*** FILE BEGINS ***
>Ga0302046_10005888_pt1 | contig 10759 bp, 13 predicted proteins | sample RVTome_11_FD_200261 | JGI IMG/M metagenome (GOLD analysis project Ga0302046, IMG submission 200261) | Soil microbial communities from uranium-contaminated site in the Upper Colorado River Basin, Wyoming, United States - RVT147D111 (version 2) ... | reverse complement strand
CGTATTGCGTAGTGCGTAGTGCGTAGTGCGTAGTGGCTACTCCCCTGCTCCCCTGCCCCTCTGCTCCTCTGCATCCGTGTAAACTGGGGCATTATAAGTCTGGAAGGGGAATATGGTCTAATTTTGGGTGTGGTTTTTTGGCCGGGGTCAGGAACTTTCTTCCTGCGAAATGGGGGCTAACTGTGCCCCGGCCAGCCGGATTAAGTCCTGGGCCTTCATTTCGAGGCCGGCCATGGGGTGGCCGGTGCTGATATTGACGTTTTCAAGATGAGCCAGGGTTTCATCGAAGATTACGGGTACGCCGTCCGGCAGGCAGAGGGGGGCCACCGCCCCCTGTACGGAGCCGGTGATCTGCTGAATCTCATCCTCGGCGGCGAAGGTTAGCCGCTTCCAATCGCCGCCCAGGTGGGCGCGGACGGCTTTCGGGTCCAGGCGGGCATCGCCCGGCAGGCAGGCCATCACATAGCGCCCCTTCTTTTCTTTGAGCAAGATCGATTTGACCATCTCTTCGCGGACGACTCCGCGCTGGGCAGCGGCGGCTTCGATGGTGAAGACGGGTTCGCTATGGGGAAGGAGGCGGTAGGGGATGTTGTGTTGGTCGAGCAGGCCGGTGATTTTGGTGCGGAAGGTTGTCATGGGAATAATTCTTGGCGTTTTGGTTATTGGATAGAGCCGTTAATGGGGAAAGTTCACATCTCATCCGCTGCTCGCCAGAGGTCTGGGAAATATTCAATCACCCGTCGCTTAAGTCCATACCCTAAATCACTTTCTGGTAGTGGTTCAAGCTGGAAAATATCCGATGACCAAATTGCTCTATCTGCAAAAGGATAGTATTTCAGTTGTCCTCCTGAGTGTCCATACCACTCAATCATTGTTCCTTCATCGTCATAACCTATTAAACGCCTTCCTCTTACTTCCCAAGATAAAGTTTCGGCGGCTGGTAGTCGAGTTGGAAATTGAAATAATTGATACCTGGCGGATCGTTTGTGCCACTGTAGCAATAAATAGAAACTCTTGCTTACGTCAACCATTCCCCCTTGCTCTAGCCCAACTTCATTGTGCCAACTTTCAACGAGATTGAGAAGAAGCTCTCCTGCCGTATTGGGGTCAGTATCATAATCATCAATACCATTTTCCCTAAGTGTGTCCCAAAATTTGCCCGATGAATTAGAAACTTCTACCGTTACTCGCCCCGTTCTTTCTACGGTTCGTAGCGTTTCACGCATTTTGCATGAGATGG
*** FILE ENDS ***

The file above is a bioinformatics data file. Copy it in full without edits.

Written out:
>Ga0302046_10005888_pt1 | contig 10759 bp, 13 predicted proteins | sample RVTome_11_FD_200261 | JGI IMG/M metagenome (GOLD analysis project Ga0302046, IMG submission 200261) | Soil microbial communities from uranium-contaminated site in the Upper Colorado River Basin, Wyoming, United States - RVT147D111 (version 2) ... | reverse complement strand
CGTATTGCGTAGTGCGTAGTGCGTAGTGCGTAGTGGCTACTCCCCTGCTCCCCTGCCCCTCTGCTCCTCTGCATCCGTGTAAACTGGGGCATTATAAGTCTGGAAGGGGAATATGGTCTAATTTTGGGTGTGGTTTTTTGGCCGGGGTCAGGAACTTTCTTCCTGCGAAATGGGGGCTAACTGTGCCCCGGCCAGCCGGATTAAGTCCTGGGCCTTCATTTCGAGGCCGGCCATGGGGTGGCCGGTGCTGATATTGACGTTTTCAAGATGAGCCAGGGTTTCATCGAAGATTACGGGTACGCCGTCCGGCAGGCAGAGGGGGGCCACCGCCCCCTGTACGGAGCCGGTGATCTGCTGAATCTCATCCTCGGCGGCGAAGGTTAGCCGCTTCCAATCGCCGCCCAGGTGGGCGCGGACGGCTTTCGGGTCCAGGCGGGCATCGCCCGGCAGGCAGGCCATCACATAGCGCCCCTTCTTTTCTTTGAGCAAGATCGATTTGACCATCTCTTCGCGGACGACTCCGCGCTGGGCAGCGGCGGCTTCGATGGTGAAGACGGGTTCGCTATGGGGAAGGAGGCGGTAGGGGATGTTGTGTTGGTCGAGCAGGCCGGTGATTTTGGTGCGGAAGGTTGTCATGGGAATAATTCTTGGCGTTTTGGTTATTGGATAGAGCCGTTAATGGGGAAAGTTCACATCTCATCCGCTGCTCGCCAGAGGTCTGGGAAATATTCAATCACCCGTCGCTTAAGTCCATACCCTAAATCACTTTCTGGTAGTGGTTCAAGCTGGAAAATATCCGATGACCAAATTGCTCTATCTGCAAAAGGATAGTATTTCAGTTGTCCTCCTGAGTGTCCATACCACTCAATCATTGTTCCTTCATCGTCATAACCTATTAAACGCCTTCCTCTTACTTCCCAAGATAAAGTTTCGGCGGCTGGTAGTCGAGTTGGAAATTGAAATAATTGATACCTGGCGGATCGTTTGTGCCACTGTAGCAATAAATAGAAACTCTTGCTTACGTCAACCATTCCCCCTTGCTCTAGCCCAACTTCATTGTGCCAACTTTCAACGAGATTGAGAAGAAGCTCTCCTGCCGTATTGGGGTCAGTATCATAATCATCAATACCATTTTCCCTAAGTGTGTCCCAAAATTTGCCCGATGAATTAGAAACTTCTACCGTTACTCGCCCCGTTCTTTCTACGGTTCGTAGCGTTTCACGCATTTTGCATGAGATGG